Romney’s most recent denial of LGBT support latest in decades-long flip-flop
A former intern for Republican presidential hopeful Mitt Romney says that contradictory to the camp's statements, the former Massachusetts governor did authorize flyers in 2002 that championed LGBT rights. The conflict is only the most recent in decades of both endorsement and criticism of legalized same-sex marriage, DADT, and other equal rights efforts.
The Manhattan Institute's Josh Barro told BuzzFeed that "a full-time staffer" organized the dissemination of pink flyers stating Romney's support for LGBT equal rights. On Jan. 8, one of Romney's campaign spokesmen told The Huffington Post that the fliers were not campaign literature, despite the fact that "Paid for by the Romney for Governor Committee" was printed on the bottom of each flyer.
"I don't know where those pink flyers came from. I was the communications director on the 2002 campaign. I don't know who distributed them. ...I never saw them and I was the communications director," Eric Fehrnstrom, Romney's chief spokesman, told The Huffington Post.
Barro told BuzzFeed that, "On pride weekend, the campaign sent a contingent of about a half-dozen of us to the post-parade festival on Boston Common to hand out those flyers."
In addition to denying knowledge of the flyers, Fehrnstorm also said that Romney had never supported civil union rights for same-sex couples.
"He has not been in favor of civil unions, if by civil unions you mean the equivalency to marriage but without the name marriage. What he has favored, and he talked about this, I believe, last night, was a form of domestic partnership or a contractual relationship with reciprocal benefits," Fehrnstorm said.
Romney has come under fire during his bid for the presidency for having apparently contradicted his stance on legalized same-sex marriage, among other issues.
"Basically I see the provision of basic civil rights and domestic partnership benefits [as] a campaign against [then-House Speaker] Tom Finneran. I see Tom Finneran and the Democratic leadership as having opposed the application of domestic partnership benefits to gay and lesbian couples and I will support and endorse efforts to provide those domestic partnership benefits to gay and lesbian couples," Romney told Bay Windows in an interview published Oct. 24, 2002.
In a 1994 letter written to the Massachusetts Log Cabin Club during his bid to unseat Sen. Ted Kennedy, Romney pledged to be a hero for the LGBT community. An October Bay Windows article from that same year credits Romney with the following: "For some voters it might be enough for me to simply match my opponent's record in this area. But I believe we can and must do better. If we are to achieve the goals we share, we must make equality for gays and lesbians a mainstream concern. My opponent cannot do this. I can and will."
"I respect all people regardless of their differences," Romney told Bay Windows in 1994. "There's something to be said for having a Republican who supports civil rights in this broader context, including sexual orientation. ...I think the gay community needs more support from the Republican party and I would be a voice in the Republican party to foster anti-discrimination efforts."
Ten years later, while serving as Governor of Massachusetts, Romney backed a state constitutional amendment that would have banned legal recognition of same-sex marriage, albeit allowed civil unions for gay and lesbian couples. Following the state's legalization of marriage equality, Romney pulled from the annals of Bay State history a 1913 law barring out-of-state couples from tying the knot in the state -- a law originally designed to block interracial couples hailing from states that banned interracial marriage from marrying in Massachusetts. In 2005, Romney threw his weight behind a petition effort driven by the politically conservative Coalition for Marriage & Family that would have banned legalized same-sex marriage, and did not offer civil unions. In 2004 and again in 2006, Romney urged the U.S. Senate to vote in favor of and make law the Federal Marriage Amendment, which would have banned same-sex marriage on the federal level. The amendment failed in 2006.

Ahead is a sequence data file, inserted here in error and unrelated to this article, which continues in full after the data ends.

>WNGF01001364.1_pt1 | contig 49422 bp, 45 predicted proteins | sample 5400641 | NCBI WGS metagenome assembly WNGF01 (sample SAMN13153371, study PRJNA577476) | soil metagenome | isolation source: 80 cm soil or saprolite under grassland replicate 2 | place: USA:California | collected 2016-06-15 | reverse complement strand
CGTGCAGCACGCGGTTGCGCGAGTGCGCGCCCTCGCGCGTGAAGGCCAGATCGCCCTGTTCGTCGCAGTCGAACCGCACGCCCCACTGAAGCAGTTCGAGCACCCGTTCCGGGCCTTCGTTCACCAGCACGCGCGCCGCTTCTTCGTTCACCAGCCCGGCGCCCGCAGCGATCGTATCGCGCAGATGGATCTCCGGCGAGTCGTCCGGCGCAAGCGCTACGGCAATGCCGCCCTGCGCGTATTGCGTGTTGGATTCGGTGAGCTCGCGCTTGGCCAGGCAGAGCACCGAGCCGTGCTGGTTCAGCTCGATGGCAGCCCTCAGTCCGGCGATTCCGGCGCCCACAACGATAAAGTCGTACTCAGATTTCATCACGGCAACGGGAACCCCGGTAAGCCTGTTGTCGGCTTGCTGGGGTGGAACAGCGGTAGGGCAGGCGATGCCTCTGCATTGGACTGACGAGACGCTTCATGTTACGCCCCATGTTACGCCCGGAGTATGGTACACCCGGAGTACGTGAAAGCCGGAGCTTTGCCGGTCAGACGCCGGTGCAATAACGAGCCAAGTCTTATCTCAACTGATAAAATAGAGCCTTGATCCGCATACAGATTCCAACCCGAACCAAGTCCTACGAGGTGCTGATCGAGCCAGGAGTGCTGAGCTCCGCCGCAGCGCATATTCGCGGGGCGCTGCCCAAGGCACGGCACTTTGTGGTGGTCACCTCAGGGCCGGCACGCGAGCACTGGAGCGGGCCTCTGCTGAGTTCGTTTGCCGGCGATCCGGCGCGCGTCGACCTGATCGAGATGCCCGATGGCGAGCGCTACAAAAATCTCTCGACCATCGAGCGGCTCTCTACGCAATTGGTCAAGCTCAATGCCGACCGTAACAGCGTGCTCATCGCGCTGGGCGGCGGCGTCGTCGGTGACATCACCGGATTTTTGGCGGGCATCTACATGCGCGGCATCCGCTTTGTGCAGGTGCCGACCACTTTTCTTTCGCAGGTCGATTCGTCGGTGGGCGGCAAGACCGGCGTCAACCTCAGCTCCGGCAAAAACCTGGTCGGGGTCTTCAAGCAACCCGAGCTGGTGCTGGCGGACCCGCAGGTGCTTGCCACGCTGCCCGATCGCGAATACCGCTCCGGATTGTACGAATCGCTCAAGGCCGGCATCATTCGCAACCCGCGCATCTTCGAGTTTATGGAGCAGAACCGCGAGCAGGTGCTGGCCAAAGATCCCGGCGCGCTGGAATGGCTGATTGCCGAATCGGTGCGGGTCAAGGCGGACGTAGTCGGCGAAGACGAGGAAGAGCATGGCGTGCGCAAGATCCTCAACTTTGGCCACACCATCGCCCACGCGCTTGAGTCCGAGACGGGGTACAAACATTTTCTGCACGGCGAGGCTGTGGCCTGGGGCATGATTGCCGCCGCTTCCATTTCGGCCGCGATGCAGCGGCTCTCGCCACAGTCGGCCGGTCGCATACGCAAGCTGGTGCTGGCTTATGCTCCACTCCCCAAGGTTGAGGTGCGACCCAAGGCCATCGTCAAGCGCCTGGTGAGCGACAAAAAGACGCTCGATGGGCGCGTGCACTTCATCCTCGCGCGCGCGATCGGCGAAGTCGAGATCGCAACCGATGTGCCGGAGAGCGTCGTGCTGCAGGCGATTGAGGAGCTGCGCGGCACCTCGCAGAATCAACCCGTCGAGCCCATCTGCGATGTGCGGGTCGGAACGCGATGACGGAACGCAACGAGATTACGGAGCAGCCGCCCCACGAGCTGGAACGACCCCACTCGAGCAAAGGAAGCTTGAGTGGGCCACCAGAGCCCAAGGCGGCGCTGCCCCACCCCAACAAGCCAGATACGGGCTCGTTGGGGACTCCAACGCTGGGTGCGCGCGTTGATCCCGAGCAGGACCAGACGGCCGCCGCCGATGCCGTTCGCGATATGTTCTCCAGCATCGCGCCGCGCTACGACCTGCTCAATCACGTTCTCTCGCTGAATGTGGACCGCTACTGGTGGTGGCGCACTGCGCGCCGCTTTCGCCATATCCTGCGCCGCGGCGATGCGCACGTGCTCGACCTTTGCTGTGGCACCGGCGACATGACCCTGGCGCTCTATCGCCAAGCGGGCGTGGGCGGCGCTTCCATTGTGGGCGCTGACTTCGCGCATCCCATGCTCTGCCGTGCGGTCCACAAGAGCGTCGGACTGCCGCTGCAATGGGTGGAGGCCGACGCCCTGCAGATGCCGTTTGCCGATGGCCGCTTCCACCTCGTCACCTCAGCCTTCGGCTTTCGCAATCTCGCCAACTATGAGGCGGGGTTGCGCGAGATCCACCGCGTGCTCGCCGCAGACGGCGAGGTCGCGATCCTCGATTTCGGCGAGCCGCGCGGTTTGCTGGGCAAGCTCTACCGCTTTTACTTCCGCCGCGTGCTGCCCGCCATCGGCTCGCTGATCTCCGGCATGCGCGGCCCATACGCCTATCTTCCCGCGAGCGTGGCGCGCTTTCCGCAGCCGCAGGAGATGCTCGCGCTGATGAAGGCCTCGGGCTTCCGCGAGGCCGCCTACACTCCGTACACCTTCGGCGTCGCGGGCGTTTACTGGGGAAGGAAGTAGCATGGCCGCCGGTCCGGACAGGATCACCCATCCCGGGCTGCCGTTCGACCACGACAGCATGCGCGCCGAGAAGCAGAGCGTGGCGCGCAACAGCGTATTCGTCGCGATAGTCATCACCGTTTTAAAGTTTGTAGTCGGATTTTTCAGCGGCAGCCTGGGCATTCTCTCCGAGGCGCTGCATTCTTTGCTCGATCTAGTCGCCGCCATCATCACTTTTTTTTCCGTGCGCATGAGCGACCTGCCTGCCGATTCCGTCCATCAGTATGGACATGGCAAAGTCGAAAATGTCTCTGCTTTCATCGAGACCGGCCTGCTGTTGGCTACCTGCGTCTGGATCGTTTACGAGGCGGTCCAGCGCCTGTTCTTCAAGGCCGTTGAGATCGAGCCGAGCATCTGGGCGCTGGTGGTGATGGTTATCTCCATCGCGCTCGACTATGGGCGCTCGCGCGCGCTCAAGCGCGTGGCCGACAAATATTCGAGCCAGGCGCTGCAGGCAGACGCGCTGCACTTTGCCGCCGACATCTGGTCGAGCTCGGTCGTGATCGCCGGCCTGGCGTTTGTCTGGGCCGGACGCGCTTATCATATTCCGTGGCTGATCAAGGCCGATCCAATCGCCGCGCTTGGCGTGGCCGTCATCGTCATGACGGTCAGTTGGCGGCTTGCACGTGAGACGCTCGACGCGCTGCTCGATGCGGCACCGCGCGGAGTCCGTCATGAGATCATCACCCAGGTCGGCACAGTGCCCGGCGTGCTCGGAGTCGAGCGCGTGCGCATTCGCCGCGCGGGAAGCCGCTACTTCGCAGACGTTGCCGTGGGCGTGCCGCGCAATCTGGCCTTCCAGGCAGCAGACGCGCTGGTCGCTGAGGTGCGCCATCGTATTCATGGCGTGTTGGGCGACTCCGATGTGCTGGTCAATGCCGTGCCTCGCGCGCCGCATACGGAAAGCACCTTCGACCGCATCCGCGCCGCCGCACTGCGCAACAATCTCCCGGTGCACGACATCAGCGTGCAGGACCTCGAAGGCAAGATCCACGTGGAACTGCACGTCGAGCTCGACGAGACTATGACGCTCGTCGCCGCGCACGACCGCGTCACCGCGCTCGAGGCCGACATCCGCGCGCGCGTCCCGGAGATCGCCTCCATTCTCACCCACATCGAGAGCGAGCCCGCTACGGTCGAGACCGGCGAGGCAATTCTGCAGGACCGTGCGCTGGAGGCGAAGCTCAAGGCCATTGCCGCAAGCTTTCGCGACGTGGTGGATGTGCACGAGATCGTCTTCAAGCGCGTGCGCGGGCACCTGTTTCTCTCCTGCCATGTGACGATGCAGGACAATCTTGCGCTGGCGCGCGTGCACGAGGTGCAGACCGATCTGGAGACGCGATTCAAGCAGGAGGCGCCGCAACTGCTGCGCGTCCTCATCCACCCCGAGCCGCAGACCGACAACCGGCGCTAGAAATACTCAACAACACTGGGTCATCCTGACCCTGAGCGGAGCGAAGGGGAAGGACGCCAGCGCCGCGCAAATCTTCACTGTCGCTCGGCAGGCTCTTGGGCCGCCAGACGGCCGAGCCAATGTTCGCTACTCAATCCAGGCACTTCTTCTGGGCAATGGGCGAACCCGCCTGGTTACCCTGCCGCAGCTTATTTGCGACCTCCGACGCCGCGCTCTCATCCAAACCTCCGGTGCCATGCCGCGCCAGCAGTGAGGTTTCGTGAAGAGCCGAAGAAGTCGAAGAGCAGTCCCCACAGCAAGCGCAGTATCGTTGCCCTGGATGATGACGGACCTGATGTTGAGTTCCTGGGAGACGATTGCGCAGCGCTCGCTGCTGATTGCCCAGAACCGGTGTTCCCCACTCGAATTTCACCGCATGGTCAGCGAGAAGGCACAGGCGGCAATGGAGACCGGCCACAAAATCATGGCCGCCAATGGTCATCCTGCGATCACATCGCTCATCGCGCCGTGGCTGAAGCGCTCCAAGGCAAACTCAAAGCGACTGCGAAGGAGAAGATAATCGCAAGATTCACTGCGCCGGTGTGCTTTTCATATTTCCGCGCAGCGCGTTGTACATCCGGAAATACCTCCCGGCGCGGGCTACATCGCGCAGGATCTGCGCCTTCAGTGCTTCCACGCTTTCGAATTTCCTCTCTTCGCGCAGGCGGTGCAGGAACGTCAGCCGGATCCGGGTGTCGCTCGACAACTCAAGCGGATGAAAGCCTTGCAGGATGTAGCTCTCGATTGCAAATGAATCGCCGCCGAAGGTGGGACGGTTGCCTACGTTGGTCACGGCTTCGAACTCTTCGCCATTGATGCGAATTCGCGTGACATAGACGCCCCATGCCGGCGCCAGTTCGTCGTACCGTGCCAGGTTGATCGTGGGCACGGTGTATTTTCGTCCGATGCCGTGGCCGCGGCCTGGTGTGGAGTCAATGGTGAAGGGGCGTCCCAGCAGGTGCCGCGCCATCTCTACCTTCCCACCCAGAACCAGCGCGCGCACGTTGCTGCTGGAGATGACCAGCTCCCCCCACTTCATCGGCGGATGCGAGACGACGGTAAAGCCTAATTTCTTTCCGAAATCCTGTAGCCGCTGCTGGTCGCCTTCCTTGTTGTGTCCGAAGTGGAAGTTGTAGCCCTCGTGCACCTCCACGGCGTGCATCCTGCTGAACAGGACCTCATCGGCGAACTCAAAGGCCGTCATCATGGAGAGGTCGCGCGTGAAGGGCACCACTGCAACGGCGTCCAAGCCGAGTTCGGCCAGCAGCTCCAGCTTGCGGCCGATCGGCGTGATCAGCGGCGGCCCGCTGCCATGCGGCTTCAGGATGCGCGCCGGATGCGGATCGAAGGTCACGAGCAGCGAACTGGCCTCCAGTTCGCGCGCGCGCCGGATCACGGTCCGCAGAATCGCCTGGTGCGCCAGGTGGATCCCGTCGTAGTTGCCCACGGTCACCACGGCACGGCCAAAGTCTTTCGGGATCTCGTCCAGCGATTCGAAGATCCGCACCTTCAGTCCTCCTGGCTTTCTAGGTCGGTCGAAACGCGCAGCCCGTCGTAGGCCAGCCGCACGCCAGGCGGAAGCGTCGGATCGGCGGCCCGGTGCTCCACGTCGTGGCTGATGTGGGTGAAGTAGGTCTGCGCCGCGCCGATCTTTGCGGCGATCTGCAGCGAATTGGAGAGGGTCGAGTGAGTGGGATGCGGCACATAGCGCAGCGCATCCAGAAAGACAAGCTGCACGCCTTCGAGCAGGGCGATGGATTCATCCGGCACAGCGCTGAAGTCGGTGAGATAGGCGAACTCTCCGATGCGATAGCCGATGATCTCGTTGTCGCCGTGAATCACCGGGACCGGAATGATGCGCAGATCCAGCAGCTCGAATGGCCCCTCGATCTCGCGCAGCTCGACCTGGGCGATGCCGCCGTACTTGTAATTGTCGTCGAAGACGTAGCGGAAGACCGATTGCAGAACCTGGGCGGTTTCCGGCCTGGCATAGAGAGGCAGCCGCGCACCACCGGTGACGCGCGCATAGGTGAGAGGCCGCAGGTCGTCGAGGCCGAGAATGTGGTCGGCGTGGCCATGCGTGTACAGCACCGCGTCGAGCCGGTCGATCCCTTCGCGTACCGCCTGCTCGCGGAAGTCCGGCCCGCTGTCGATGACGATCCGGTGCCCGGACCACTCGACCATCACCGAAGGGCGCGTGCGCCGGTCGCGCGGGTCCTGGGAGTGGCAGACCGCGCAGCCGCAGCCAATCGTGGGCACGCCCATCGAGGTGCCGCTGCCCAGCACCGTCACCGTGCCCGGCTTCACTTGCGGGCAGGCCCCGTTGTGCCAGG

The Republican presidential hopeful's back and forth on LGBT rights hasn't been missed by lesbian, gay, bisexual, and transgender voters -- nor has it been missed by his GOP opponents.
The American Family Association's Bryan Fischer referred to Romney as a "non-starter," Right Wing Watch reported in December, referring to an interview Romney gave the Des Moines Register in which he said he was no longer opposed to a repeal of "Don't Ask, Don't Tell," the military's ban on gay men and lesbians serving openly. "If evangelical Christians simply vote their values, there is simply no way they can cast a vote for someone who is in favor of legitimizing homosexual behavior in the military. ...In the GOP field, there are just two candidates who support the presence of sexual deviancy in our armed forces: Mitt Romney and Ron Paul."
Former GOP opponent Michele Bachmann (she recently dropped out of the presidential race after bombing in the Iowa caucuses) accused Romney of being "confused" about his values.
"Mitt Romney has defended gay marriage and even signed marriage licenses for same-sex couples," the Minnesota legislator said in Iowa, pledging that she'd defend and protect "marriage and family" if elected.
Most recently, Romney won big in New Hampshire primaries, finishing with 39.4 percent of the vote in a state currently divided over its law legalizing same-sex marriage. The contentious debate over a possible repeal of said law is expected to take center stage in state and New England politics this year.